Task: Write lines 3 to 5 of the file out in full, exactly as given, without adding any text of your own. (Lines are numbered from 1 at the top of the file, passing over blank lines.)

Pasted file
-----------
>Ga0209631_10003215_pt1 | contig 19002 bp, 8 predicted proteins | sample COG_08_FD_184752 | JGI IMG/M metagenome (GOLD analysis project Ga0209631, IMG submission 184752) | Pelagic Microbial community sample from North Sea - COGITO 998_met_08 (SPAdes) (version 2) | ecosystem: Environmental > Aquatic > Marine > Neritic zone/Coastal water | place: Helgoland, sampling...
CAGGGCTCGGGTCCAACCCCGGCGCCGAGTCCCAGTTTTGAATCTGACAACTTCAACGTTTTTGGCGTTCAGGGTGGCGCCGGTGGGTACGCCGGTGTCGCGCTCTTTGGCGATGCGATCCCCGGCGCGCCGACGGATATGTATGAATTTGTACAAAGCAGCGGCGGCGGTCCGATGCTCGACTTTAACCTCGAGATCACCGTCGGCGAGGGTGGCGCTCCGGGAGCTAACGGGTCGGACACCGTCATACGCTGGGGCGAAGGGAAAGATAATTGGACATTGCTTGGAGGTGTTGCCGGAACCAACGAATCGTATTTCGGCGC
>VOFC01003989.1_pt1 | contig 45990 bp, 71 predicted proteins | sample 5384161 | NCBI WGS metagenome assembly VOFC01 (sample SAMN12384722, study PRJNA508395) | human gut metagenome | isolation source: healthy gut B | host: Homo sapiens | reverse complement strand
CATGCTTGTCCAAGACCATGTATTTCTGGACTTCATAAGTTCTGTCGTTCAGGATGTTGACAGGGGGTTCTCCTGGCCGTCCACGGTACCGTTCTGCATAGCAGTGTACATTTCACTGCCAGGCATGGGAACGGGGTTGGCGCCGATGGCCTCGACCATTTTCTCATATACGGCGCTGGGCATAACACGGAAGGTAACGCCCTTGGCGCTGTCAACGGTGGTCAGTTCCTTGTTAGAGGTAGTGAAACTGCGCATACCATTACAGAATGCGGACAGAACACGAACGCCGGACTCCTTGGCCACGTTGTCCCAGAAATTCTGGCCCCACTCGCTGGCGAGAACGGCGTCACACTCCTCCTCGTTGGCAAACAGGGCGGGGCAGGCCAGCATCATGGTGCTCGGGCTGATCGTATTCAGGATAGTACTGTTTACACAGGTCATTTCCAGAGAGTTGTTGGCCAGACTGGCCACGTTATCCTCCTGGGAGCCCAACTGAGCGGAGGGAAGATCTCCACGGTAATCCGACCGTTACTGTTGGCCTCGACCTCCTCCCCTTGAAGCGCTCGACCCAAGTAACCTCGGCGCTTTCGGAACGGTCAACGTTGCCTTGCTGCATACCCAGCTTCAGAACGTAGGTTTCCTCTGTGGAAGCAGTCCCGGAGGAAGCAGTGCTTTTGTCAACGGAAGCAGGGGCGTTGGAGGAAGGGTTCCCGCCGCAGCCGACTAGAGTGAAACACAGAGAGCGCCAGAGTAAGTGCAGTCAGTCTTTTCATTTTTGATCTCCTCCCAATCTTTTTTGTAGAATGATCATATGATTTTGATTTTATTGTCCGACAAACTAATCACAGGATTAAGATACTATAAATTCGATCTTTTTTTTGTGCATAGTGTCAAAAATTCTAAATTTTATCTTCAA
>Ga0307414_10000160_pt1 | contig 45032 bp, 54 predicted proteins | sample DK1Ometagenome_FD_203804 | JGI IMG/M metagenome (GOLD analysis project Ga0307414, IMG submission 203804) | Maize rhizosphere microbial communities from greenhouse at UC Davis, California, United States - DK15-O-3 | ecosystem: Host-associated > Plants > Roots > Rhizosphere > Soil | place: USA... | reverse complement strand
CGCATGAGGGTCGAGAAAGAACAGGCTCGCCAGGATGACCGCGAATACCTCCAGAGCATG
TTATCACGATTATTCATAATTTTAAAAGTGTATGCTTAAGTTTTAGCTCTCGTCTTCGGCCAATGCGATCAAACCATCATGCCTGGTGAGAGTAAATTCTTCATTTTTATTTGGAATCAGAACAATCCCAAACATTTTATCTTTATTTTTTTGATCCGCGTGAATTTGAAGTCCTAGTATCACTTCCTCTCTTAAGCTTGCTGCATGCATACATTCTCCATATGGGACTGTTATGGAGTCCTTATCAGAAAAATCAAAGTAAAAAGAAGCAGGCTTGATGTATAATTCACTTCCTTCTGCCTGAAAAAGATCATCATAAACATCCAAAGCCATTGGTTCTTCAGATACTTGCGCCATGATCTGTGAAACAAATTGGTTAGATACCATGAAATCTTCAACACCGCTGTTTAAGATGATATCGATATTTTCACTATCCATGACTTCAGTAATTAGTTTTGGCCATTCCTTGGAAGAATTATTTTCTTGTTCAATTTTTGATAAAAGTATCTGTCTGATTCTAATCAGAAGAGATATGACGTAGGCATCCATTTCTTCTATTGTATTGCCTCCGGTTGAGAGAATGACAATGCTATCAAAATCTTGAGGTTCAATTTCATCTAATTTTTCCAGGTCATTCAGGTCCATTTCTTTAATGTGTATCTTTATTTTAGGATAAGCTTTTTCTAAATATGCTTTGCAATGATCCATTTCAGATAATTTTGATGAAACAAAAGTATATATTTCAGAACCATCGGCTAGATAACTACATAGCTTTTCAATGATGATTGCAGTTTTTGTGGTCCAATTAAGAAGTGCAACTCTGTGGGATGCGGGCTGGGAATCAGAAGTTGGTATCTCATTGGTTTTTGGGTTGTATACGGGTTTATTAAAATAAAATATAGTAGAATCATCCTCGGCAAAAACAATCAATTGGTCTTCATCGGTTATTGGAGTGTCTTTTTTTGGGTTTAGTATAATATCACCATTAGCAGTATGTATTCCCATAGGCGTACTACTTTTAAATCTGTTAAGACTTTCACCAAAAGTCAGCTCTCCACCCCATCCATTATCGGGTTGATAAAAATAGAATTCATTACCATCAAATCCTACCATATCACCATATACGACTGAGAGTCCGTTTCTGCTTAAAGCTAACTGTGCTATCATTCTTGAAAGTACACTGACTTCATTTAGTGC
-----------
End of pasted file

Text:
>VOFC01003989.1_pt1 | contig 45990 bp, 71 predicted proteins | sample 5384161 | NCBI WGS metagenome assembly VOFC01 (sample SAMN12384722, study PRJNA508395) | human gut metagenome | isolation source: healthy gut B | host: Homo sapiens | reverse complement strand
CATGCTTGTCCAAGACCATGTATTTCTGGACTTCATAAGTTCTGTCGTTCAGGATGTTGACAGGGGGTTCTCCTGGCCGTCCACGGTACCGTTCTGCATAGCAGTGTACATTTCACTGCCAGGCATGGGAACGGGGTTGGCGCCGATGGCCTCGACCATTTTCTCATATACGGCGCTGGGCATAACACGGAAGGTAACGCCCTTGGCGCTGTCAACGGTGGTCAGTTCCTTGTTAGAGGTAGTGAAACTGCGCATACCATTACAGAATGCGGACAGAACACGAACGCCGGACTCCTTGGCCACGTTGTCCCAGAAATTCTGGCCCCACTCGCTGGCGAGAACGGCGTCACACTCCTCCTCGTTGGCAAACAGGGCGGGGCAGGCCAGCATCATGGTGCTCGGGCTGATCGTATTCAGGATAGTACTGTTTACACAGGTCATTTCCAGAGAGTTGTTGGCCAGACTGGCCACGTTATCCTCCTGGGAGCCCAACTGAGCGGAGGGAAGATCTCCACGGTAATCCGACCGTTACTGTTGGCCTCGACCTCCTCCCCTTGAAGCGCTCGACCCAAGTAACCTCGGCGCTTTCGGAACGGTCAACGTTGCCTTGCTGCATACCCAGCTTCAGAACGTAGGTTTCCTCTGTGGAAGCAGTCCCGGAGGAAGCAGTGCTTTTGTCAACGGAAGCAGGGGCGTTGGAGGAAGGGTTCCCGCCGCAGCCGACTAGAGTGAAACACAGAGAGCGCCAGAGTAAGTGCAGTCAGTCTTTTCATTTTTGATCTCCTCCCAATCTTTTTTGTAGAATGATCATATGATTTTGATTTTATTGTCCGACAAACTAATCACAGGATTAAGATACTATAAATTCGATCTTTTTTTTGTGCATAGTGTCAAAAATTCTAAATTTTATCTTCAA
>Ga0307414_10000160_pt1 | contig 45032 bp, 54 predicted proteins | sample DK1Ometagenome_FD_203804 | JGI IMG/M metagenome (GOLD analysis project Ga0307414, IMG submission 203804) | Maize rhizosphere microbial communities from greenhouse at UC Davis, California, United States - DK15-O-3 | ecosystem: Host-associated > Plants > Roots > Rhizosphere > Soil | place: USA... | reverse complement strand